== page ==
Friday, June 25, 2010

News Article: New Zealand shows

Hello it's me (and Johnson)
4:00 AM Saturday Jun 26, 2010

Todd Rundgren is also known as the man who acted as father for actress Liv Tyler. Photo / SuppliedTodd Rundgren laughs as he predicts the end of the current model of on-line music sales, which will disappear like the Sony Walkman and vinyl singles: "Because some songs are priceless, some songs are worthless ... . and some songs are worth exactly 99 cents."

He should know. In a 40-plus year career, he's made songs, and whole albums, in each category.

However, although he has appeared on more than 40 albums under his own name or that of his bands (the Nazz in the 60s, Utopia from the mid-70s), been producer for everyone from the New York Dolls and Patti Smith to Meat Loaf (Bat Out of Hell), Shaun Cassidy and the Psychedelic Furs, Rundgren allows himself another dry laugh as he describes his position in the marketplace of music.

"I'm a fringe artist."

Given his long career - which admittedly has only troubled the American top 20 singles charts with I Saw the Light and Hello It's Me in the early 70s - you'd think this innovative musician who was also in the vanguard of video and internet technology would be a household name.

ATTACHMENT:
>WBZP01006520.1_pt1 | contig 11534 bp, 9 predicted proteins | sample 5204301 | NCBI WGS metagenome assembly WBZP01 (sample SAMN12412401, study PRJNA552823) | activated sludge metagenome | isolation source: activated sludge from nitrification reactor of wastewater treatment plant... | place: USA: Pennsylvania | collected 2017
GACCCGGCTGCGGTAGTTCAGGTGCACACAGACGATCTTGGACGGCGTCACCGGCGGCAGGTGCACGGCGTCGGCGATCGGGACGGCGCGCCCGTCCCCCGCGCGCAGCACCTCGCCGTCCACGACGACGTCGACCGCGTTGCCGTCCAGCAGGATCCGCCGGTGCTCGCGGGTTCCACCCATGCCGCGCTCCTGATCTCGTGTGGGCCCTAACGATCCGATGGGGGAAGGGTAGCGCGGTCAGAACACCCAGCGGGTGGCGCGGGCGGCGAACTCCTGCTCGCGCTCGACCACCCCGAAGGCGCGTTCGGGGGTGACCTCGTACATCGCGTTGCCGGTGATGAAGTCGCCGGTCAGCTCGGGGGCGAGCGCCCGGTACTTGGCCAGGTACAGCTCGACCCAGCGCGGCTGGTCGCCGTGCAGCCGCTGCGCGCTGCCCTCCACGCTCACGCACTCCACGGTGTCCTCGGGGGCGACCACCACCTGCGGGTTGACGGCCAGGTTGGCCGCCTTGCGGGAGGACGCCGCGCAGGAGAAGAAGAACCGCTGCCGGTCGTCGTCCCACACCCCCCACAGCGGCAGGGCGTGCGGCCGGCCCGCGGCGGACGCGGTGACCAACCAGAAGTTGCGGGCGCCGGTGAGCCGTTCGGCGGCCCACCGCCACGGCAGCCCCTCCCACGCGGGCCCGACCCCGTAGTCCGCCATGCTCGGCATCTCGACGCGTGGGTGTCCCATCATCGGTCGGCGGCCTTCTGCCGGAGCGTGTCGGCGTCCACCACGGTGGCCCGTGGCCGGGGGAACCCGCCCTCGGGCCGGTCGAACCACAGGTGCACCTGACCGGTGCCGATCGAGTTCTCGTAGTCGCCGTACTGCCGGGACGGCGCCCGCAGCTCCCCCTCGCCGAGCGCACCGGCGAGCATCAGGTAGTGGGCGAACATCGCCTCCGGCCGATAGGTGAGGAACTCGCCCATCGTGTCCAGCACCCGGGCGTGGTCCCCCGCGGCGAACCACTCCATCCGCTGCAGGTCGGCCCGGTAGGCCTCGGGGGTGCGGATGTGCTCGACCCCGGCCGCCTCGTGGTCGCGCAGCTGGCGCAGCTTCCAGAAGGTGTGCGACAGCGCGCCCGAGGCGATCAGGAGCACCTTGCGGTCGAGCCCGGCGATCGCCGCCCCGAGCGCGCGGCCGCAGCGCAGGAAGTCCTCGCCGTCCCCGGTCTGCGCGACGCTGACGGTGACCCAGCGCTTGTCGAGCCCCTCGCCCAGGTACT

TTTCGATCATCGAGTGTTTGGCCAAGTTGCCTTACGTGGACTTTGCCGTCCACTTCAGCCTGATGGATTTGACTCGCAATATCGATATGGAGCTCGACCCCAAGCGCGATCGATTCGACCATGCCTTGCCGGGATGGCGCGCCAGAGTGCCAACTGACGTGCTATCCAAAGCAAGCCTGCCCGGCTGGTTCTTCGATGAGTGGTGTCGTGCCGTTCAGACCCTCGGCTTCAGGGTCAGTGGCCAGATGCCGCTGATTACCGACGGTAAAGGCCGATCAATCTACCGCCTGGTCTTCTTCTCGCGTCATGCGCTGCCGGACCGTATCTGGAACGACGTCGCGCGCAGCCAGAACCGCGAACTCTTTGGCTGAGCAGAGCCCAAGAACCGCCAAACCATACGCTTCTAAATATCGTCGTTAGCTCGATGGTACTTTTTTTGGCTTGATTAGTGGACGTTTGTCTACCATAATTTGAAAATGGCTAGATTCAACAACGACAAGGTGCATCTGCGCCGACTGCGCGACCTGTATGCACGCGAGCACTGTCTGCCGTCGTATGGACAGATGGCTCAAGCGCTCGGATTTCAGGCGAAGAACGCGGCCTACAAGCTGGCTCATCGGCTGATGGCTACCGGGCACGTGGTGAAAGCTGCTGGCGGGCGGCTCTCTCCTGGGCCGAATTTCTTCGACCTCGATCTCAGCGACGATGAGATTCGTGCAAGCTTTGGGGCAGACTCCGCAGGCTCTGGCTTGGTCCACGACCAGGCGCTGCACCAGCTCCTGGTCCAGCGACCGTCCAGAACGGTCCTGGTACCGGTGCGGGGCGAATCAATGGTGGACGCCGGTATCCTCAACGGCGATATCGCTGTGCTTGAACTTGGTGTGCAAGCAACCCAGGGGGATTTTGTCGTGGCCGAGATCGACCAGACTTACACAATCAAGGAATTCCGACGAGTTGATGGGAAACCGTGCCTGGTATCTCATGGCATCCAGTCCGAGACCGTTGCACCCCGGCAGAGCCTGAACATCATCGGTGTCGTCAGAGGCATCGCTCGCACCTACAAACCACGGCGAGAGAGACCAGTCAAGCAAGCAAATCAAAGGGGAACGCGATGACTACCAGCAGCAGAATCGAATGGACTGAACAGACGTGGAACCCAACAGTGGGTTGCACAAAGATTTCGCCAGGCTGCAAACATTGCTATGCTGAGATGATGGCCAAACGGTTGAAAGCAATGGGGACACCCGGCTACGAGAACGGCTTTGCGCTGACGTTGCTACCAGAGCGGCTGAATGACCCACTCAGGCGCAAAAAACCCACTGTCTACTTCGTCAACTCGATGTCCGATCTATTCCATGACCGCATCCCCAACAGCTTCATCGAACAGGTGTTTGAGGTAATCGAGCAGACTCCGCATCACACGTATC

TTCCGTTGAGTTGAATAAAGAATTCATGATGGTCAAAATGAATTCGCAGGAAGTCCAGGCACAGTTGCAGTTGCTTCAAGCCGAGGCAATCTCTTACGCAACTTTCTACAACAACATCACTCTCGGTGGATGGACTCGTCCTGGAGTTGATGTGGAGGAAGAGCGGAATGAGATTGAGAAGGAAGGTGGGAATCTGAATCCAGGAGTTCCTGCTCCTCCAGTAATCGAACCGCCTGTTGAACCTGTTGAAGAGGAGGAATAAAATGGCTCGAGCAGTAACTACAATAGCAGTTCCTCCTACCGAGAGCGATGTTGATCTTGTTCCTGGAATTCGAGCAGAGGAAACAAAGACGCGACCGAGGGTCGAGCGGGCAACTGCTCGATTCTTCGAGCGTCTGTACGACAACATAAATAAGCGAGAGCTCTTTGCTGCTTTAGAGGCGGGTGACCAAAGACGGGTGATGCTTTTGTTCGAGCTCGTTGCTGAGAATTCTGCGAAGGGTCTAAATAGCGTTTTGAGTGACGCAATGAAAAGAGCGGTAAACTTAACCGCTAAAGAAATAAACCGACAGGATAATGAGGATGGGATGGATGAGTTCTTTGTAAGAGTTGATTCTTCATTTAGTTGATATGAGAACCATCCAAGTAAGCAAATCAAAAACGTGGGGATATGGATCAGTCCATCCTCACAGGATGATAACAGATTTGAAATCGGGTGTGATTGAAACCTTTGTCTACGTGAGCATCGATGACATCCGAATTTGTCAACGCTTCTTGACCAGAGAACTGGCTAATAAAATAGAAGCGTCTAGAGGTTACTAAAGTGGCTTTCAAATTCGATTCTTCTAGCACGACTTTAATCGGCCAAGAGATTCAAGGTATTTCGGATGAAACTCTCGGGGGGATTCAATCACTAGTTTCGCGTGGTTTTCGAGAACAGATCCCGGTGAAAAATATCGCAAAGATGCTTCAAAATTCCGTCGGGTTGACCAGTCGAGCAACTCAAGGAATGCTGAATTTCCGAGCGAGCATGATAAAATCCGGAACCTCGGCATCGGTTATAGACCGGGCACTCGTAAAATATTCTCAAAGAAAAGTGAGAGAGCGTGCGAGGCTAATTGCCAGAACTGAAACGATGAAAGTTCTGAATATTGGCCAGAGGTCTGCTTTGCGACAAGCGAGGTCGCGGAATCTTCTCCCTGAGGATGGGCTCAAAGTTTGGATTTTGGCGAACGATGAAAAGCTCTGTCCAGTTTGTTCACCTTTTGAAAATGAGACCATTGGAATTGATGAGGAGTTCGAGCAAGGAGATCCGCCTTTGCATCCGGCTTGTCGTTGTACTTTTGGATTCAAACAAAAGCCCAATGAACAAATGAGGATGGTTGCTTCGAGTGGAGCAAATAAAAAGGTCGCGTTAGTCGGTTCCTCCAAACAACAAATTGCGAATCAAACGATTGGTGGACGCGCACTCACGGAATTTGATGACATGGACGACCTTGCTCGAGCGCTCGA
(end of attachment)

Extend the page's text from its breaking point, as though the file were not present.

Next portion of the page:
But if he's known for anything today it's as the man who acted as father for actress Liv Tyler - daughter of Aerosmith's Steve Tyler - when she was a child.

Rundgren's wayward career has taken him from soul-pop through expansive prog-rock, from guitar hero to abandoning the guitar entirely. Yet he comes to New Zealand playing a programme of blues by the legendary Robert Johnson (1911-38), delivered in the style of the late 60s power-rock bands like Cream and the Jimi Hendrix Experience. His new album is Todd Rundgren's Johnson - a title more risque to an American audience.

And he's candid about why he's gone in this direction. It wasn't by choice.

After years of not playing guitar to concentrate on singing, he decided to record a stadium rock album - Arena - and needed a distributor.

"The company that made the deal administered Johnson's music publishing and a requirement to distributing Arena was I record an album of Johnson tunes. I agreed because I wanted to get my record out and thought I'd figure out how to deal with this later."